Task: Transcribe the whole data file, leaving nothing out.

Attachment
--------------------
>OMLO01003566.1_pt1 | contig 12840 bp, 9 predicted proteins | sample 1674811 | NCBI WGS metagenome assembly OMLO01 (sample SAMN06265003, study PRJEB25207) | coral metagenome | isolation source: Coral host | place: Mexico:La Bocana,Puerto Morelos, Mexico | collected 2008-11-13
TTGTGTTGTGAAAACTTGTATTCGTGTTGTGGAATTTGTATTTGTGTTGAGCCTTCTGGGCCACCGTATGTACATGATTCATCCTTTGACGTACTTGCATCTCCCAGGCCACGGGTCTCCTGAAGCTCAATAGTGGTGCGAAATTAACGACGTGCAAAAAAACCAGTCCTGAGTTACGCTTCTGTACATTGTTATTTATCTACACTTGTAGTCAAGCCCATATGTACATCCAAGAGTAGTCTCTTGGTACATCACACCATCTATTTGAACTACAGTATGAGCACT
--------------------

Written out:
>OMLO01003566.1_pt1 | contig 12840 bp, 9 predicted proteins | sample 1674811 | NCBI WGS metagenome assembly OMLO01 (sample SAMN06265003, study PRJEB25207) | coral metagenome | isolation source: Coral host | place: Mexico:La Bocana,Puerto Morelos, Mexico | collected 2008-11-13
TTGTGTTGTGAAAACTTGTATTCGTGTTGTGGAATTTGTATTTGTGTTGAGCCTTCTGGGCCACCGTATGTACATGATTCATCCTTTGACGTACTTGCATCTCCCAGGCCACGGGTCTCCTGAAGCTCAATAGTGGTGCGAAATTAACGACGTGCAAAAAAACCAGTCCTGAGTTACGCTTCTGTACATTGTTATTTATCTACACTTGTAGTCAAGCCCATATGTACATCCAAGAGTAGTCTCTTGGTACATCACACCATCTATTTGAACTACAGTATGAGCACT